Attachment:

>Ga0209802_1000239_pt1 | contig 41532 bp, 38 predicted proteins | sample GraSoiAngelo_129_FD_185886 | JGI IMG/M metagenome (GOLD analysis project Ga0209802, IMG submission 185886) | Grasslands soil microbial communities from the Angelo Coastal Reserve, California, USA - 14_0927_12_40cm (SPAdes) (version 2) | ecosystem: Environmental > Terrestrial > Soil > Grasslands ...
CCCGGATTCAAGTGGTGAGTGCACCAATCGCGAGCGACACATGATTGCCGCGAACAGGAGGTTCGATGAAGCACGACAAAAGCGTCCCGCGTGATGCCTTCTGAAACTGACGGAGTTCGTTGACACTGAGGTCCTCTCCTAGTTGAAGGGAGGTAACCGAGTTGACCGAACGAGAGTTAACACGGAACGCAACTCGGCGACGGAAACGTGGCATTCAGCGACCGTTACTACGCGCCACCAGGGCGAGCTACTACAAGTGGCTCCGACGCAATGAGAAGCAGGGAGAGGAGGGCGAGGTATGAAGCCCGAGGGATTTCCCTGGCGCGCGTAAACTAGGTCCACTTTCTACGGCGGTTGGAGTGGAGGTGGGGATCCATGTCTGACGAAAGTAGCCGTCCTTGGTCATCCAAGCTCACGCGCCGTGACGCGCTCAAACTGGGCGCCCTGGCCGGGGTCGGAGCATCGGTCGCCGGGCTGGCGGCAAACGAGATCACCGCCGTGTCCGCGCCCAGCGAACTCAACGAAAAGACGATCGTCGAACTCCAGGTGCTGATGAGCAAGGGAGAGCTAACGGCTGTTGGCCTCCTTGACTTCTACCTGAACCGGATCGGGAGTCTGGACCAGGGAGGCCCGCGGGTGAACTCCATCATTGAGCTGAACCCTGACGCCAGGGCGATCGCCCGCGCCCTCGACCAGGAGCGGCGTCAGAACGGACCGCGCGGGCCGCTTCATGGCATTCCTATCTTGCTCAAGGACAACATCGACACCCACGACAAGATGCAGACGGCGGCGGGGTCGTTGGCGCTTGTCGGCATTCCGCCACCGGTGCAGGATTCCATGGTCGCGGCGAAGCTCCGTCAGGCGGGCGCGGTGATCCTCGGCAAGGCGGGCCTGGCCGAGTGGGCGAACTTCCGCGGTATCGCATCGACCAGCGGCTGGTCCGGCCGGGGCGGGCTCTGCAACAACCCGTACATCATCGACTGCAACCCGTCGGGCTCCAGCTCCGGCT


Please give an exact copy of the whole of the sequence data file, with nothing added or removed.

>Ga0209802_1000239_pt1 | contig 41532 bp, 38 predicted proteins | sample GraSoiAngelo_129_FD_185886 | JGI IMG/M metagenome (GOLD analysis project Ga0209802, IMG submission 185886) | Grasslands soil microbial communities from the Angelo Coastal Reserve, California, USA - 14_0927_12_40cm (SPAdes) (version 2) | ecosystem: Environmental > Terrestrial > Soil > Grasslands ...
CCCGGATTCAAGTGGTGAGTGCACCAATCGCGAGCGACACATGATTGCCGCGAACAGGAGGTTCGATGAAGCACGACAAAAGCGTCCCGCGTGATGCCTTCTGAAACTGACGGAGTTCGTTGACACTGAGGTCCTCTCCTAGTTGAAGGGAGGTAACCGAGTTGACCGAACGAGAGTTAACACGGAACGCAACTCGGCGACGGAAACGTGGCATTCAGCGACCGTTACTACGCGCCACCAGGGCGAGCTACTACAAGTGGCTCCGACGCAATGAGAAGCAGGGAGAGGAGGGCGAGGTATGAAGCCCGAGGGATTTCCCTGGCGCGCGTAAACTAGGTCCACTTTCTACGGCGGTTGGAGTGGAGGTGGGGATCCATGTCTGACGAAAGTAGCCGTCCTTGGTCATCCAAGCTCACGCGCCGTGACGCGCTCAAACTGGGCGCCCTGGCCGGGGTCGGAGCATCGGTCGCCGGGCTGGCGGCAAACGAGATCACCGCCGTGTCCGCGCCCAGCGAACTCAACGAAAAGACGATCGTCGAACTCCAGGTGCTGATGAGCAAGGGAGAGCTAACGGCTGTTGGCCTCCTTGACTTCTACCTGAACCGGATCGGGAGTCTGGACCAGGGAGGCCCGCGGGTGAACTCCATCATTGAGCTGAACCCTGACGCCAGGGCGATCGCCCGCGCCCTCGACCAGGAGCGGCGTCAGAACGGACCGCGCGGGCCGCTTCATGGCATTCCTATCTTGCTCAAGGACAACATCGACACCCACGACAAGATGCAGACGGCGGCGGGGTCGTTGGCGCTTGTCGGCATTCCGCCACCGGTGCAGGATTCCATGGTCGCGGCGAAGCTCCGTCAGGCGGGCGCGGTGATCCTCGGCAAGGCGGGCCTGGCCGAGTGGGCGAACTTCCGCGGTATCGCATCGACCAGCGGCTGGTCCGGCCGGGGCGGGCTCTGCAACAACCCGTACATCATCGACTGCAACCCGTCGGGCTCCAGCTCCGGCT